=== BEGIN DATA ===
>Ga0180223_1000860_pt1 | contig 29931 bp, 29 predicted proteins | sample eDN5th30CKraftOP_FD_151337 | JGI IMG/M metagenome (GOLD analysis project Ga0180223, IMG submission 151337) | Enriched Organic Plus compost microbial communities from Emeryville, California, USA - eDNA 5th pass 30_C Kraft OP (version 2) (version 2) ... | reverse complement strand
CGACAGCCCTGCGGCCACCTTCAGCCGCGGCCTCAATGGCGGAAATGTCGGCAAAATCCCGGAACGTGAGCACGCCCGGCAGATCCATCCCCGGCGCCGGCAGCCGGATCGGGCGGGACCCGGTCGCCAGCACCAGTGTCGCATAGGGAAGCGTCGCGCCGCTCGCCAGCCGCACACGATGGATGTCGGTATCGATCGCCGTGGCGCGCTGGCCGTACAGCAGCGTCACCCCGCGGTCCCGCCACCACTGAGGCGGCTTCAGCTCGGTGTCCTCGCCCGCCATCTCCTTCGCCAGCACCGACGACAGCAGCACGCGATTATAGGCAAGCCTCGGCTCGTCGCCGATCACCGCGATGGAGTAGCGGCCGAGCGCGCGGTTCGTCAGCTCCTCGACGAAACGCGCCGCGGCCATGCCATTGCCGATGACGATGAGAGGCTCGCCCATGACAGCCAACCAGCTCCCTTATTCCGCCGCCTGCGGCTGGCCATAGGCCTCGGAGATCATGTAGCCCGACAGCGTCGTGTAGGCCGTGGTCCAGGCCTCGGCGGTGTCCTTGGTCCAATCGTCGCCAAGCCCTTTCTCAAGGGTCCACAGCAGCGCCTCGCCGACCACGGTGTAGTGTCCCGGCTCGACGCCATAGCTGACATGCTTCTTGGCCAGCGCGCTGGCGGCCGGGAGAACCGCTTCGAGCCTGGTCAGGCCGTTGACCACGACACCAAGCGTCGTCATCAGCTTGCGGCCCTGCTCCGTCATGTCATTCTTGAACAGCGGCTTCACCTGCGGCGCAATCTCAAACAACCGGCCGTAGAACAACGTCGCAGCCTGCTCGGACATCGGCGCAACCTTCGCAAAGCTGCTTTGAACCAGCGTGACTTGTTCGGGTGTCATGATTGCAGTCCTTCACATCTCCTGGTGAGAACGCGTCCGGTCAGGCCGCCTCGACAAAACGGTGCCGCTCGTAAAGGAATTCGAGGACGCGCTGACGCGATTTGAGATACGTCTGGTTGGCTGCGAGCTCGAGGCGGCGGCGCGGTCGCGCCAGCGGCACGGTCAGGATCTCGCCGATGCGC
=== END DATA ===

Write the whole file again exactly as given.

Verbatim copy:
>Ga0180223_1000860_pt1 | contig 29931 bp, 29 predicted proteins | sample eDN5th30CKraftOP_FD_151337 | JGI IMG/M metagenome (GOLD analysis project Ga0180223, IMG submission 151337) | Enriched Organic Plus compost microbial communities from Emeryville, California, USA - eDNA 5th pass 30_C Kraft OP (version 2) (version 2) ... | reverse complement strand
CGACAGCCCTGCGGCCACCTTCAGCCGCGGCCTCAATGGCGGAAATGTCGGCAAAATCCCGGAACGTGAGCACGCCCGGCAGATCCATCCCCGGCGCCGGCAGCCGGATCGGGCGGGACCCGGTCGCCAGCACCAGTGTCGCATAGGGAAGCGTCGCGCCGCTCGCCAGCCGCACACGATGGATGTCGGTATCGATCGCCGTGGCGCGCTGGCCGTACAGCAGCGTCACCCCGCGGTCCCGCCACCACTGAGGCGGCTTCAGCTCGGTGTCCTCGCCCGCCATCTCCTTCGCCAGCACCGACGACAGCAGCACGCGATTATAGGCAAGCCTCGGCTCGTCGCCGATCACCGCGATGGAGTAGCGGCCGAGCGCGCGGTTCGTCAGCTCCTCGACGAAACGCGCCGCGGCCATGCCATTGCCGATGACGATGAGAGGCTCGCCCATGACAGCCAACCAGCTCCCTTATTCCGCCGCCTGCGGCTGGCCATAGGCCTCGGAGATCATGTAGCCCGACAGCGTCGTGTAGGCCGTGGTCCAGGCCTCGGCGGTGTCCTTGGTCCAATCGTCGCCAAGCCCTTTCTCAAGGGTCCACAGCAGCGCCTCGCCGACCACGGTGTAGTGTCCCGGCTCGACGCCATAGCTGACATGCTTCTTGGCCAGCGCGCTGGCGGCCGGGAGAACCGCTTCGAGCCTGGTCAGGCCGTTGACCACGACACCAAGCGTCGTCATCAGCTTGCGGCCCTGCTCCGTCATGTCATTCTTGAACAGCGGCTTCACCTGCGGCGCAATCTCAAACAACCGGCCGTAGAACAACGTCGCAGCCTGCTCGGACATCGGCGCAACCTTCGCAAAGCTGCTTTGAACCAGCGTGACTTGTTCGGGTGTCATGATTGCAGTCCTTCACATCTCCTGGTGAGAACGCGTCCGGTCAGGCCGCCTCGACAAAACGGTGCCGCTCGTAAAGGAATTCGAGGACGCGCTGACGCGATTTGAGATACGTCTGGTTGGCTGCGAGCTCGAGGCGGCGGCGCGGTCGCGCCAGCGGCACGGTCAGGATCTCGCCGATGCGC